A friend of mine, let’s call her Lily, cries easily – tears of joy and sadness – and, like me, is moved by acts of kindness. We are the ones weeping during Lord Of The Rings because the Hobbits are just such sweet friends; or applauding the teen helping an elderly lady with her bags (even if he shouts “freaks!” at us).
But I have something Lily doesn’t: a protective layer of cynicism. It makes me resistant to manufactured sweetness and made-up concepts (unlike Lily, who happily sends me slideshows of flowers overlaid with a fake inspirational quote: “get up offa that thing” – Gandhi). I don’t know how empaths like Lily function. It must be exhausting, feeling all the time.
Lily has been telling me to “develop a gratitude routine” to negate pandemic stress, where I write down what I am grateful for (family, friends). But whenever I start, my cynicism kicks in, pointing out that gratitude for family won’t stop you worrying for them.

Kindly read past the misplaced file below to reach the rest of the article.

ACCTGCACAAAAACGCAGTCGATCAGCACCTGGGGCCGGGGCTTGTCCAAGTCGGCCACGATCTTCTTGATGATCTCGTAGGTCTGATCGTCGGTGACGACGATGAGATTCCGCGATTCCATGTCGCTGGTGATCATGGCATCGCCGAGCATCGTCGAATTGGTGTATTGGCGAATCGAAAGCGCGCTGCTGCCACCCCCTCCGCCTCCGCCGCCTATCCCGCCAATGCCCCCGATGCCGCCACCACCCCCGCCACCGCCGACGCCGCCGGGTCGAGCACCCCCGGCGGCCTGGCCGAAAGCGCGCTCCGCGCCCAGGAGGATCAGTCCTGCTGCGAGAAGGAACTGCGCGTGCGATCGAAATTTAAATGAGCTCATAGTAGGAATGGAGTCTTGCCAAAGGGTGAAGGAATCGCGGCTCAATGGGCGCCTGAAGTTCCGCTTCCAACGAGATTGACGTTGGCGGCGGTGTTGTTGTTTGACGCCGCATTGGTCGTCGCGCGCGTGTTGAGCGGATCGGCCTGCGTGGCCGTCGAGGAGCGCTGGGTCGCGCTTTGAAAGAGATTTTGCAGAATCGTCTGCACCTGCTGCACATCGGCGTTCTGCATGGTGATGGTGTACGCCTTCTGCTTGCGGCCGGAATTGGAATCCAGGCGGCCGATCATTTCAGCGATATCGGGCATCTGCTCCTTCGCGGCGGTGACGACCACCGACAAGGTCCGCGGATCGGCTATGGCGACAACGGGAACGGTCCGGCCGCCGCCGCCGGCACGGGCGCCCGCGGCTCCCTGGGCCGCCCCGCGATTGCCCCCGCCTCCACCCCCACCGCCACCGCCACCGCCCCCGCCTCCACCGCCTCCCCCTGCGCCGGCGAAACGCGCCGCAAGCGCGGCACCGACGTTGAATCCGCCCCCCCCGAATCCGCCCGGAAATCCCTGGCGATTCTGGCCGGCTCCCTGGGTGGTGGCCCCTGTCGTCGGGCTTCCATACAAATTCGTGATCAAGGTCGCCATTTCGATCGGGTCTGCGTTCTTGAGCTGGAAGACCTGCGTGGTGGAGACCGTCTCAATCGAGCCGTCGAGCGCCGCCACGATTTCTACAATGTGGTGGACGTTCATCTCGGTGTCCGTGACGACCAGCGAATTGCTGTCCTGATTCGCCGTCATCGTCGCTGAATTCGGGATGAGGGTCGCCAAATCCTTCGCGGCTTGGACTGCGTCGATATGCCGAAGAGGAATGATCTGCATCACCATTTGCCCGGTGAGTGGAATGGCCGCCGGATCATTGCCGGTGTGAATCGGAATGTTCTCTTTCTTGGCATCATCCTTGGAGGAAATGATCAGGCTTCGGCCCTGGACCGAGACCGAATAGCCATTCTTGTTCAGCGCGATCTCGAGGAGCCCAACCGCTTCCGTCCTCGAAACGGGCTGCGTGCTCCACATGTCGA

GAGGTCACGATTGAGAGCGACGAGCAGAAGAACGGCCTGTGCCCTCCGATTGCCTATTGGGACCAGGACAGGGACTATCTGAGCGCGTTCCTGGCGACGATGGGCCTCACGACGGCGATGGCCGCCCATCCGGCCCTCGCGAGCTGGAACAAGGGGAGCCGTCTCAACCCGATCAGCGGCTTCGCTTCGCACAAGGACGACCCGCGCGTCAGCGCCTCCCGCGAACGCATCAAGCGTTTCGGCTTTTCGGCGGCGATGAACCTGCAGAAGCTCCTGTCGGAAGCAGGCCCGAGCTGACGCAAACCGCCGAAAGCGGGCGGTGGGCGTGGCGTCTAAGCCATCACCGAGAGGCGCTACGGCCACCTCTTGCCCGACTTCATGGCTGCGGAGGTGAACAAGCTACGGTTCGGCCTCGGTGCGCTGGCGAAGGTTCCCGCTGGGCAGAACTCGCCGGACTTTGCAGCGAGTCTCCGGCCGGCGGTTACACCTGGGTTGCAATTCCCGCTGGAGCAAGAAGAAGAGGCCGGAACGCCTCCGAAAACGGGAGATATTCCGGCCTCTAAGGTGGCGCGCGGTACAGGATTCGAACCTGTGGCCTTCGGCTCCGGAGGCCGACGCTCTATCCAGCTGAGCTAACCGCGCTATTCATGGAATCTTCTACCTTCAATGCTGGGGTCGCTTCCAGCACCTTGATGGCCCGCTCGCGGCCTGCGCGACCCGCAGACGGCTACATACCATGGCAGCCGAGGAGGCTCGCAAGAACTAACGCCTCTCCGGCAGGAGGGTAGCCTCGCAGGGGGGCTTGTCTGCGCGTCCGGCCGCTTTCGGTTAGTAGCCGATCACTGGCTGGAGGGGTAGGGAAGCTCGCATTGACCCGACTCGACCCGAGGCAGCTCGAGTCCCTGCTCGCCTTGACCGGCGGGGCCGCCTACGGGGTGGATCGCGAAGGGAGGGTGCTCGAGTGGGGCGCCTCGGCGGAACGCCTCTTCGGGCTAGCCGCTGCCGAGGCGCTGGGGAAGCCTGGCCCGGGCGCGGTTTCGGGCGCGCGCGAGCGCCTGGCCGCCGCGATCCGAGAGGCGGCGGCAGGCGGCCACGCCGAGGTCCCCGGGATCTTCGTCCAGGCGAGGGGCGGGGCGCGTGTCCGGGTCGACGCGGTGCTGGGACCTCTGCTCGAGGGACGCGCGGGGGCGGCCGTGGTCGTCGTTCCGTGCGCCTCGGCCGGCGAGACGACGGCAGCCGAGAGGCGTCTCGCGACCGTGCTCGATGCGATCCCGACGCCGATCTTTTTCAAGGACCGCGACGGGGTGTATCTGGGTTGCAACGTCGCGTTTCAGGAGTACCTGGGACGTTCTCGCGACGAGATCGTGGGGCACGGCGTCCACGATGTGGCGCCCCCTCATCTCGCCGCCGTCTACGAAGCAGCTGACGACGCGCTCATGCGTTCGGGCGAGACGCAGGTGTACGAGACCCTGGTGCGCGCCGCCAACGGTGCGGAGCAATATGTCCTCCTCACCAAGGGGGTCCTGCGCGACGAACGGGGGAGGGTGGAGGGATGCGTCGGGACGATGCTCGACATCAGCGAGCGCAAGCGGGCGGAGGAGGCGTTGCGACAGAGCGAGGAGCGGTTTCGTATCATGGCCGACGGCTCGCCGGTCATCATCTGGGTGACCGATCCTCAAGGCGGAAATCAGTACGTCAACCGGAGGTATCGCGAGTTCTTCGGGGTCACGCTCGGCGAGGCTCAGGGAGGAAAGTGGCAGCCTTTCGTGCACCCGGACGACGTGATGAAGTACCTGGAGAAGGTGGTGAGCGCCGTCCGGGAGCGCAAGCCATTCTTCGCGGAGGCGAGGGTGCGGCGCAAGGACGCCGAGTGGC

But then Lily got creative. “My lists were looking samey,” she explained. “So now, I also include things I am grateful I don’t have, and that didn’t happen.” Such as, being grateful to not get hit by a bus, or that the washing machine hasn’t conked out.
It’s actually quite a fun exercise when you get going. “Lils, you must be grateful your virtual date wasn’t a giant lizard in a suit,” I suggest. “Or that Gandhi hasn’t sued you for misrepresentation.”
Gratitude is not that simple. Sometimes it takes work, patience – even imagination – and I am still finding a way to balance it with my inner cynic.
Grateful for laughter in adversity, I decide to start a new list. I write, “Top bants with top pals, as Gandhi would say.”